Metro Transit fares could climb in July

The price of a U-Pass might increase if Metro Transit raises its fares.

Jason Juno

First-year medical student Erine Fong uses her U-Pass to get to the University from her home near Dinkytown.

But Fong might see an increase in the cost of her pass.

Rides on Metro Transit buses or light rail trains might cost more in July, because transit officials are looking for ways to pay for the service.

The U-Pass cost could go up if rates go up, but it would not go up this semester, said Mary Sienko, University Parking and Transportation Services marketing manager.

Fong said a fare increase on single bus or light rail trips wouldn’t affect her, but she doesn’t want to see the U-Pass price go up.

She said that she would probably still buy a U-Pass because driving is “too expensive.”

Rate increase possible

Metro Transit officials are looking at current price levels to determine whether they are correct and how well bus routes are performing, said Bonnie Kollodge, a Metropolitan Council spokeswoman.

Paying for the transit system is also difficult, she said. Growth in revenue on a tax that funds transit was less than officials thought it would be, Kollodge said. Also, fuel and health-care costs are increasing, she said.

“There’s going to be a significant funding challenge,” she said. “They’re going to look at what is a reasonable fare and a reasonable place to cut.”

Metro Transit should have a rates recommendation by next week, Kollodge said. Public meetings are scheduled April 12-20 in the metro area.

The Metro Council must decide on any rate increases. If the rate is increased, it might go into effect July 1, she said.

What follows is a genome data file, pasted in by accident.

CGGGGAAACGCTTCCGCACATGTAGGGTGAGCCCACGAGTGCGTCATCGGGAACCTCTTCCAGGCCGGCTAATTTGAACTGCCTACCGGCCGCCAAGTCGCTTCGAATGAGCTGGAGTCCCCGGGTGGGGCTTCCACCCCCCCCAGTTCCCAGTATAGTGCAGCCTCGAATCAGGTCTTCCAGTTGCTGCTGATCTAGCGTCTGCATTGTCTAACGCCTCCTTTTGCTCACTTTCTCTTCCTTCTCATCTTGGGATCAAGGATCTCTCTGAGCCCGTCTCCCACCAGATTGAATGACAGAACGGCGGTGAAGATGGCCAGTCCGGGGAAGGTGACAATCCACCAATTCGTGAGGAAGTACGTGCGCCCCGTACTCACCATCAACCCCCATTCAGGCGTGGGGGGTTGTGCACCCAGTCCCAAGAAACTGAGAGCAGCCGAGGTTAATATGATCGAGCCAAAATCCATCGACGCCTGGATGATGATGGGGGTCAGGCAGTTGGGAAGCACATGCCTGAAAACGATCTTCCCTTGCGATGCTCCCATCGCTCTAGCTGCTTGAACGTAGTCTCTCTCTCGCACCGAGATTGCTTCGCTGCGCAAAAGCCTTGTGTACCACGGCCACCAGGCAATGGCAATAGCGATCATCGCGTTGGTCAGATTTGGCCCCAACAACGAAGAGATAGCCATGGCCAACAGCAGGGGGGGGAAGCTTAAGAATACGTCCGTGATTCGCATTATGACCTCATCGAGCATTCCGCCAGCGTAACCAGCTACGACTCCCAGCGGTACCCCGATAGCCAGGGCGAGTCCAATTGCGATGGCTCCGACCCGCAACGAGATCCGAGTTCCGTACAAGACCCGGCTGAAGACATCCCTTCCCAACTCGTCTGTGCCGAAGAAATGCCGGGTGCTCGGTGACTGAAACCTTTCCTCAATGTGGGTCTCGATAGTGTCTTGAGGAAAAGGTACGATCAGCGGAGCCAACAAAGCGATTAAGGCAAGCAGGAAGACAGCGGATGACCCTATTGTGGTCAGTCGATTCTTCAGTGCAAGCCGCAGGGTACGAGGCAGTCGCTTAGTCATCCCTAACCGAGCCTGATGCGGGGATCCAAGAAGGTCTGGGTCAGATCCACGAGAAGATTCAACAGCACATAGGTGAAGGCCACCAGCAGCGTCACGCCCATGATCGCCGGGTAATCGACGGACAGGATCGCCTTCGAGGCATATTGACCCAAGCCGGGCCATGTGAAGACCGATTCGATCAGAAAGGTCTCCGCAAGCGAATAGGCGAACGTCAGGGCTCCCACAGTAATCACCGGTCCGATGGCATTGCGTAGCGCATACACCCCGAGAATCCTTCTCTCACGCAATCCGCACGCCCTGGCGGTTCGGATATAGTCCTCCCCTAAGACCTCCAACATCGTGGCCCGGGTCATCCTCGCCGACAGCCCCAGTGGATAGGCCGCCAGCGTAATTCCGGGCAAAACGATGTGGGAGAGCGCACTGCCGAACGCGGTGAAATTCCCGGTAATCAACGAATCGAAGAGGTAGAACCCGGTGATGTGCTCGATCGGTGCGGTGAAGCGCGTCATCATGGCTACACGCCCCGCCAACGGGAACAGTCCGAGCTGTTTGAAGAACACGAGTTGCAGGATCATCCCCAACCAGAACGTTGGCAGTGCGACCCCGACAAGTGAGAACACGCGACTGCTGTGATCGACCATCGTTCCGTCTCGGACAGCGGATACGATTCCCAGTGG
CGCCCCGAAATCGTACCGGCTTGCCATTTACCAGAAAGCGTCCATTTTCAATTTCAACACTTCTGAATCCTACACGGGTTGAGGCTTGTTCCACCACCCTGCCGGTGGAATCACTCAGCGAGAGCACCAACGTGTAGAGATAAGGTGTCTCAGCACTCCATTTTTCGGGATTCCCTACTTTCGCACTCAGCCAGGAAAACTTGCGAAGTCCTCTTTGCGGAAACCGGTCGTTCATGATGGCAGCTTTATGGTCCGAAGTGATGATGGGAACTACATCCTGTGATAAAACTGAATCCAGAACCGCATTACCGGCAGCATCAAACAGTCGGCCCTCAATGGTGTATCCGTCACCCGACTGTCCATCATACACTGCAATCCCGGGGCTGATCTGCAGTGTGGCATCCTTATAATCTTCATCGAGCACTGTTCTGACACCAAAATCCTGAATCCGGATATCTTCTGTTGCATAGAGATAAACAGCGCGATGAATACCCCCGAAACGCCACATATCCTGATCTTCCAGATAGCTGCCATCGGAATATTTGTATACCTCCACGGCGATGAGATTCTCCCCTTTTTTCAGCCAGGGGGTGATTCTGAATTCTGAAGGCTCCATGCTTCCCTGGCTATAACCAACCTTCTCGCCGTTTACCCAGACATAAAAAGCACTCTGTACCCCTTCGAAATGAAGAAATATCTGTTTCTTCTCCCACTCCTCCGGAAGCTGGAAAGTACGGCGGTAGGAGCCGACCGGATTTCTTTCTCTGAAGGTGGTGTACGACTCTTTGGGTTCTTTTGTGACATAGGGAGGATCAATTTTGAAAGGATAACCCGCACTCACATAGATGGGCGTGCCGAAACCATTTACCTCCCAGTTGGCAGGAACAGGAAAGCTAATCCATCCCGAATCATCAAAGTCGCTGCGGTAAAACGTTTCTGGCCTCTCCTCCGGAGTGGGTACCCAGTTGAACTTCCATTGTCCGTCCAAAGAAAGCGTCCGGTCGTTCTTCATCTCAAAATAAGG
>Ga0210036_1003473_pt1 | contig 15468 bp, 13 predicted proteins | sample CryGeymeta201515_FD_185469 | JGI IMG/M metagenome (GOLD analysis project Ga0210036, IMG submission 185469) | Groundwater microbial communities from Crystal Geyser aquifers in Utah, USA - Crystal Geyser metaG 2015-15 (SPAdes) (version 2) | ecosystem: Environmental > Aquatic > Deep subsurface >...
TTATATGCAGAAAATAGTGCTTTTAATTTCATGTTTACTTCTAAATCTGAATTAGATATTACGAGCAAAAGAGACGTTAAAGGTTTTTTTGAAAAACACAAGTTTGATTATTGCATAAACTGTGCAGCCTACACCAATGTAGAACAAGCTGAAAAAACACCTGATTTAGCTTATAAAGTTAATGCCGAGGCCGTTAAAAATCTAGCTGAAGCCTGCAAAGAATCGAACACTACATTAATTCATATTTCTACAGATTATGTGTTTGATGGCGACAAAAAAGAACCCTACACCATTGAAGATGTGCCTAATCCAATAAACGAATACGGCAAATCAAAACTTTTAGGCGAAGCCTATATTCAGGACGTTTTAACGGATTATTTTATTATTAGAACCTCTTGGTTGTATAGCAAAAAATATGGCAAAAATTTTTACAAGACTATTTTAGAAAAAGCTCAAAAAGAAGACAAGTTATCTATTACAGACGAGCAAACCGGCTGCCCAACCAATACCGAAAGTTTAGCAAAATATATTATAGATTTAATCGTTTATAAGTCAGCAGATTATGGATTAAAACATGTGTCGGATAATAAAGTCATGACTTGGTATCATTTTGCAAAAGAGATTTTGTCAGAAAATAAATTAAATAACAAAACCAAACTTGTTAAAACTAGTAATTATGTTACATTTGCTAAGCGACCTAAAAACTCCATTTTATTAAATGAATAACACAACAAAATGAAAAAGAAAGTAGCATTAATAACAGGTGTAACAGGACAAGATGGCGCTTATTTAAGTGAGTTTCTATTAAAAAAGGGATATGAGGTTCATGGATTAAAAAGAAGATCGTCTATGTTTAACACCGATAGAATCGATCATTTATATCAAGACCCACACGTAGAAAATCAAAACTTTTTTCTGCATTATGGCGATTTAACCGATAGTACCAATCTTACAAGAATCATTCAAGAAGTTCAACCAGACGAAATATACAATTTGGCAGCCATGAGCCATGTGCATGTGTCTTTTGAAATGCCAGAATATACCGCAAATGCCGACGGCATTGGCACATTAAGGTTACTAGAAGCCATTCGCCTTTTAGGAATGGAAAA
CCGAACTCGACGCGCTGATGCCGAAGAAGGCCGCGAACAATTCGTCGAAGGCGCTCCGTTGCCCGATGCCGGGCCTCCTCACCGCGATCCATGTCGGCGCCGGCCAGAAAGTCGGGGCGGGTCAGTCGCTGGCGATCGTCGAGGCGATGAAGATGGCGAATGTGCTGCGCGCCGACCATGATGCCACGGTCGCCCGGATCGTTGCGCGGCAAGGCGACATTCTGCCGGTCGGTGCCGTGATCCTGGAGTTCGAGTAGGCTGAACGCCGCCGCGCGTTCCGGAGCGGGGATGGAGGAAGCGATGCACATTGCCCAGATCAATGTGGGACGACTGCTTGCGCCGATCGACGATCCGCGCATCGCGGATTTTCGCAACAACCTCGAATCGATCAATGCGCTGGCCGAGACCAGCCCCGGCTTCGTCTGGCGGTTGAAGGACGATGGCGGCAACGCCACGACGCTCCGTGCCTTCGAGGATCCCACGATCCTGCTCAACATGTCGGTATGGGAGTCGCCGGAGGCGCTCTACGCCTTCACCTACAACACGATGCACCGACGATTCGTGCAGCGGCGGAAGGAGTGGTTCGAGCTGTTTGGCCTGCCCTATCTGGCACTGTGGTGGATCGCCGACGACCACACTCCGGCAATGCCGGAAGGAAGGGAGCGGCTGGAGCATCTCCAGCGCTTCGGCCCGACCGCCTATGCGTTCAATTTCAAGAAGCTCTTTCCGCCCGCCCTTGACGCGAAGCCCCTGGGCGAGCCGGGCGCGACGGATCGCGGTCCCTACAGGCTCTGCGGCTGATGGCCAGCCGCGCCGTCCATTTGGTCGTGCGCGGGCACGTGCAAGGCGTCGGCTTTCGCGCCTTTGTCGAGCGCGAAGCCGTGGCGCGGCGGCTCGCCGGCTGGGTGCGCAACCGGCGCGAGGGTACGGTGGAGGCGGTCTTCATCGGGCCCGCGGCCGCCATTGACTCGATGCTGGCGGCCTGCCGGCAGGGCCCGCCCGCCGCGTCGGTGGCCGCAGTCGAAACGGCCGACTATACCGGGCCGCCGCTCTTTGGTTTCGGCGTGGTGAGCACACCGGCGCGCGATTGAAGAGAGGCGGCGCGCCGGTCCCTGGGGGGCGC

It would be the first fare increase for the whole transit system since 2001, according to a council press release.

If prices go up, it will not be because of the addition of light rail, Kollodge said. Light rail has increased transit ridership by 4 percent for January and February compared with the same period last year.

During the same time frame, bus ridership was down approximately 4 percent from 2004, before last spring’s transit strike, she said.

Although the bus strike ended less than a year ago, the transit workers’ contract will expire again July 31, which could affect an increase, Kollodge said.

She said council Chairman Peter Bell is hopeful a contract will be completed without stopping the transit system again.

U-Pass could cost more

A U-Pass rate increase would not start until fall semester, Sienko said. The U-Pass went up to $55 for the 2004-05 school year, after three years of no increases, she said.

Parking and Transportation Services sets U-Pass prices. Its contract with Metro Transit allows everything to be renegotiated, including the price, she said.

Generally, a fare increase means ridership will fall, said David Levinson, a professor in the civil engineering department.

If the U-Pass fares are not affected by general fare hikes, the increase might cause more students to buy U-Passes, he said.

But if U-Pass prices go up, fewer students would buy them, Levinson said.